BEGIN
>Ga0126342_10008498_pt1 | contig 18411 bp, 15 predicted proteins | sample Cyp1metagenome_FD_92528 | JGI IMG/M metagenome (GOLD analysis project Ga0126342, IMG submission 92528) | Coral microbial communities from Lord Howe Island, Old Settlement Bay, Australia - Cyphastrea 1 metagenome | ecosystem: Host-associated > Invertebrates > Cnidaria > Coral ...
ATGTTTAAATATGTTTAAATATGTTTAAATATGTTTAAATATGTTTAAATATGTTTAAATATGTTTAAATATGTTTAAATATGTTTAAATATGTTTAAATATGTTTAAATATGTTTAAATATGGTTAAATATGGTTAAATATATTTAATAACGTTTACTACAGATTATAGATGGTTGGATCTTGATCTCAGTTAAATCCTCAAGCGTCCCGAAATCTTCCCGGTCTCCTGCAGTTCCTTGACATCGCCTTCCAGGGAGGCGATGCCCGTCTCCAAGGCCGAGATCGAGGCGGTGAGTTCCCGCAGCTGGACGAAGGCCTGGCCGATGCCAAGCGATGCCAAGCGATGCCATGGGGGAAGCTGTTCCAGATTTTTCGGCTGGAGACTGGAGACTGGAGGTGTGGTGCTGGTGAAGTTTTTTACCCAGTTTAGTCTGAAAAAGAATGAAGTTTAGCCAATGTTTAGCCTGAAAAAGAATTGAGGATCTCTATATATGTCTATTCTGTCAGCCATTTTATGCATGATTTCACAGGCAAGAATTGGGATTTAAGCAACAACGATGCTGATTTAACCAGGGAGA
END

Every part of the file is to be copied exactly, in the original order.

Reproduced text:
>Ga0126342_10008498_pt1 | contig 18411 bp, 15 predicted proteins | sample Cyp1metagenome_FD_92528 | JGI IMG/M metagenome (GOLD analysis project Ga0126342, IMG submission 92528) | Coral microbial communities from Lord Howe Island, Old Settlement Bay, Australia - Cyphastrea 1 metagenome | ecosystem: Host-associated > Invertebrates > Cnidaria > Coral ...
ATGTTTAAATATGTTTAAATATGTTTAAATATGTTTAAATATGTTTAAATATGTTTAAATATGTTTAAATATGTTTAAATATGTTTAAATATGTTTAAATATGTTTAAATATGTTTAAATATGGTTAAATATGGTTAAATATATTTAATAACGTTTACTACAGATTATAGATGGTTGGATCTTGATCTCAGTTAAATCCTCAAGCGTCCCGAAATCTTCCCGGTCTCCTGCAGTTCCTTGACATCGCCTTCCAGGGAGGCGATGCCCGTCTCCAAGGCCGAGATCGAGGCGGTGAGTTCCCGCAGCTGGACGAAGGCCTGGCCGATGCCAAGCGATGCCAAGCGATGCCATGGGGGAAGCTGTTCCAGATTTTTCGGCTGGAGACTGGAGACTGGAGGTGTGGTGCTGGTGAAGTTTTTTACCCAGTTTAGTCTGAAAAAGAATGAAGTTTAGCCAATGTTTAGCCTGAAAAAGAATTGAGGATCTCTATATATGTCTATTCTGTCAGCCATTTTATGCATGATTTCACAGGCAAGAATTGGGATTTAAGCAACAACGATGCTGATTTAACCAGGGAGA